I’ve been laid up for the last two weeks since a tumble on the ice messed up my right knee. I’m not in much pain, but it’s my driving leg, so I’ve been out of work and spending a lot of time on the couch with my leg elevated. It has given me lots of time to read, watch movies, fold laundry, and do other sedentary tasks like prepping my Christmas cards. While I’m eager to get back to work, I’ve managed to enjoy myself as well.
One of the movies I finally got around to is The Line: Poverty in America. It’s a short documentary about the working poor in America, made by a non-profit called Sojourners. It’s only 45 minutes long, and is available on Amazon Prime and YouTube for free. The film defines the poverty line as less than $25,000/year for a family of four, and quotes the U.S. Census Bureau in claiming that “1 in 4 young children live in poverty… in the richest nation on earth.”
The point of the film is to reveal the struggles that cause people to become poor or which keep them from rising above the poverty line. They site trauma and violence that make people feel hopeless and disenfranchised. Changes in the economy, health, and the physical environment (eg: natural disasters) are also examined. The filmmakers argue that the working poor are so busy just trying to survive that they don’t have the resources to try and improve themselves and their situation.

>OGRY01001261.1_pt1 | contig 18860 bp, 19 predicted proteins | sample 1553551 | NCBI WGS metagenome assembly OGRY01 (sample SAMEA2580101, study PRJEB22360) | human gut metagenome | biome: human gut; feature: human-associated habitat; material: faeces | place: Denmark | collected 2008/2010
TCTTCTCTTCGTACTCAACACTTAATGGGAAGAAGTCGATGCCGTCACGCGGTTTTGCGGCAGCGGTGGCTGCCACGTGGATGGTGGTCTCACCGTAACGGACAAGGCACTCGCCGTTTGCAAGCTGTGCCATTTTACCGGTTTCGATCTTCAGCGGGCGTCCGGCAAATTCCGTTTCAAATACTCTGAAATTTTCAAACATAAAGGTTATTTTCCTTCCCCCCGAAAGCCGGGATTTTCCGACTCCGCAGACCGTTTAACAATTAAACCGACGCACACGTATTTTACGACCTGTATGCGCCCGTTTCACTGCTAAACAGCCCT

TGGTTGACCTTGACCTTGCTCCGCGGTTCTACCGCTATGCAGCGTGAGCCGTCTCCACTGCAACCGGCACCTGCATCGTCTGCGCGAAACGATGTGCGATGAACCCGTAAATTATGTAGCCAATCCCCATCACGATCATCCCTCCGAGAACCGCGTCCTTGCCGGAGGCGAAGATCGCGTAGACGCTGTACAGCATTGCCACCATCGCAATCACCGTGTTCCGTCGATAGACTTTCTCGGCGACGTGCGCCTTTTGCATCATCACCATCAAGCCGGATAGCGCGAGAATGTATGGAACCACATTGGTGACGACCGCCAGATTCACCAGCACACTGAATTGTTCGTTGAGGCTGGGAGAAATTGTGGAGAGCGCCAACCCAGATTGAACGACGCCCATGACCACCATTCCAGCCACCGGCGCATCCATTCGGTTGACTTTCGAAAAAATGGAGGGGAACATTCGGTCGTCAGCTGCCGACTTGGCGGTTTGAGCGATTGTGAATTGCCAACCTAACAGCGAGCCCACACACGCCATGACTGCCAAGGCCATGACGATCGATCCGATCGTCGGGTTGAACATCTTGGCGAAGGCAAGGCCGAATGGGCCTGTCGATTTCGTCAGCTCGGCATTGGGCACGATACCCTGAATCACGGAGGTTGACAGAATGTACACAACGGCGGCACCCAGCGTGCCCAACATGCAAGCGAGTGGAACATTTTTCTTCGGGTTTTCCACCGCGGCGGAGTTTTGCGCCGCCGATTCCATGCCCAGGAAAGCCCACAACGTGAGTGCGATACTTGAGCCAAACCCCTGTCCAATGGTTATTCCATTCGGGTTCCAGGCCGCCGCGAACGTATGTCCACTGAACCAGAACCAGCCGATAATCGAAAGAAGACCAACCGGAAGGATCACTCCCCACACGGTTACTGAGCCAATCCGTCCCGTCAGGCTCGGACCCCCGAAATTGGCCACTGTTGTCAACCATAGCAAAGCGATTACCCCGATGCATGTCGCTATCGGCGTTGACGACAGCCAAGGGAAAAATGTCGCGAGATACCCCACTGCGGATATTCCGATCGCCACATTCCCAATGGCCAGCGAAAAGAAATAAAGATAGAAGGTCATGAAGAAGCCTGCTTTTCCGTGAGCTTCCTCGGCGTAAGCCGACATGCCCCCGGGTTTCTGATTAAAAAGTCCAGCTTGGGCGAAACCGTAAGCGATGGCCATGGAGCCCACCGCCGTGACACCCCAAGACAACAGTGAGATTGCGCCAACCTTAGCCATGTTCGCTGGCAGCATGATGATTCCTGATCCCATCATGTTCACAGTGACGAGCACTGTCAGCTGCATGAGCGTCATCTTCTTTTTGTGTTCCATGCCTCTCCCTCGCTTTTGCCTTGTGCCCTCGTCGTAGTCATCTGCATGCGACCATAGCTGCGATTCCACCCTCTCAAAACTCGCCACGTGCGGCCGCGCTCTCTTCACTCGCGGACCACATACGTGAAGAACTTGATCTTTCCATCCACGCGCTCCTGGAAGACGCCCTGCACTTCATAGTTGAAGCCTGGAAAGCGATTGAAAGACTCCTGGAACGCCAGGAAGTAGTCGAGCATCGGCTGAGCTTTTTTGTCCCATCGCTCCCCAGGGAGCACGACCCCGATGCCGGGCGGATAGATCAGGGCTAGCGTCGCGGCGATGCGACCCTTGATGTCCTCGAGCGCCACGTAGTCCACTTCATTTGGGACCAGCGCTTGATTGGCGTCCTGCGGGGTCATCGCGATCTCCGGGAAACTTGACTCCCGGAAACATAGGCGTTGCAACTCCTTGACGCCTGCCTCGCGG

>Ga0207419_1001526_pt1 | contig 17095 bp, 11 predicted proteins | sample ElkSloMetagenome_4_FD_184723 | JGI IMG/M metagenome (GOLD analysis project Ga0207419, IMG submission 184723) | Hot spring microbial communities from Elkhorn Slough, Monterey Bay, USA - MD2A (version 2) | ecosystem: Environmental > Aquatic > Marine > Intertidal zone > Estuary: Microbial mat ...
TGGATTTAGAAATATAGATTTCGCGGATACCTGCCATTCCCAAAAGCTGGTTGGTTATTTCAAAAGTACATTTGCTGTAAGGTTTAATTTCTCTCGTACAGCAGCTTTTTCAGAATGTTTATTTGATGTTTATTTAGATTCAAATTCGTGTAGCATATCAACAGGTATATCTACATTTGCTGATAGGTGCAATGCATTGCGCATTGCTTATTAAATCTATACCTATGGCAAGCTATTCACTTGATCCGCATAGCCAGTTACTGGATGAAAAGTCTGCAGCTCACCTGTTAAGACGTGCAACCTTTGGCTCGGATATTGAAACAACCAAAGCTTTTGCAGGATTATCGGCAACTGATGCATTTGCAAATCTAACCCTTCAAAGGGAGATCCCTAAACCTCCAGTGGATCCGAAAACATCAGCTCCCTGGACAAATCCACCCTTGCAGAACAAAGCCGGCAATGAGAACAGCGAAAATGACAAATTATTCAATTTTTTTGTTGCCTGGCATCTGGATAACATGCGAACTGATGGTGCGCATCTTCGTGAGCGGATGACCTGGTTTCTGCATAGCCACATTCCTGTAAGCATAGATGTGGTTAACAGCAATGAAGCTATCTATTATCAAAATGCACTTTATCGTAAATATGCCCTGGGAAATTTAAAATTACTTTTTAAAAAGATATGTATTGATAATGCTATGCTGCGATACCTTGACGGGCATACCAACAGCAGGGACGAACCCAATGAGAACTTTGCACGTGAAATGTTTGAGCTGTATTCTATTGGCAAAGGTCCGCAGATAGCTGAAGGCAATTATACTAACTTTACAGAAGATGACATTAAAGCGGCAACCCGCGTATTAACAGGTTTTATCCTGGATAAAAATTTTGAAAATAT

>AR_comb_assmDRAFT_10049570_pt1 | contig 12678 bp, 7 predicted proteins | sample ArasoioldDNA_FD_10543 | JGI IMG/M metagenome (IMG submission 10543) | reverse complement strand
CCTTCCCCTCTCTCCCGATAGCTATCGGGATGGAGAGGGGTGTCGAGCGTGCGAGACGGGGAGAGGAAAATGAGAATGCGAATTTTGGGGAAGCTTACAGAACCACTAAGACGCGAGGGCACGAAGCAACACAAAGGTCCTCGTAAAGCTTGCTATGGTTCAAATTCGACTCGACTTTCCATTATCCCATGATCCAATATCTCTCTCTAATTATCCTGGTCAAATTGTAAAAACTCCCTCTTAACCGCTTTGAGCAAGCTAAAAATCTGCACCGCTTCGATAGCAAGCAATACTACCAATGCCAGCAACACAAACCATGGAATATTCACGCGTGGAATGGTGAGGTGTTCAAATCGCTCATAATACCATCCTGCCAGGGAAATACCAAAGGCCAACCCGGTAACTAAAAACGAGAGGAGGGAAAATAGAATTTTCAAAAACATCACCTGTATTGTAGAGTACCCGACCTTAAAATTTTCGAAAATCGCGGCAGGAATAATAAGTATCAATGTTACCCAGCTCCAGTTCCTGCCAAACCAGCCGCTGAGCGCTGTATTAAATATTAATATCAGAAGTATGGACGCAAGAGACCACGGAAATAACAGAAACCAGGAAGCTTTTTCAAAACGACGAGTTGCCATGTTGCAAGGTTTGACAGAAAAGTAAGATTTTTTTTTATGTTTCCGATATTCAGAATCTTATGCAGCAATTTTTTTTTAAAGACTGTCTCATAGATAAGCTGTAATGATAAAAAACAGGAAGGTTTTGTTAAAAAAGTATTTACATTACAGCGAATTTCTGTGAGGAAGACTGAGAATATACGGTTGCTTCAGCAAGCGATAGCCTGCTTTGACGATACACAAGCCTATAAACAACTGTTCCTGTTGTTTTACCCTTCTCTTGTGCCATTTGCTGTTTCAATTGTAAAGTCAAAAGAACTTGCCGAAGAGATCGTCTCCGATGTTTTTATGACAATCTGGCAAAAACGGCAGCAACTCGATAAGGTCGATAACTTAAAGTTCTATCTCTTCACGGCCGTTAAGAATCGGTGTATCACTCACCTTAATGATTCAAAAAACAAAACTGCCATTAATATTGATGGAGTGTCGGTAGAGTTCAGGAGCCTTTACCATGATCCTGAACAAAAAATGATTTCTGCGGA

An overarching theme of this short film is that hope is the only thing that keeps people trying. I believe this. I believe in hope, and that a life without hope isn’t going anywhere good. But what this movie really fails to address is what can be done to rectify the situation. For someone already concerned about poverty in America, there isn’t much to gain from watching this. When I finished the movie, I tried to figure out who they made it for, and where it could be beneficial. I decided that this would be useful for helping high school and college kids understand that poverty is about a lot more than laziness and drug abuse. It would be useful in opening young eyes and starting some good discussions, and its short length and free availability make it a good fit for a class as well.
My overall impression is that this is a well-made short documentary about the working poor in America. If you are looking for something like that, The Line is very accessible.
Have you seen The Line? What did you think?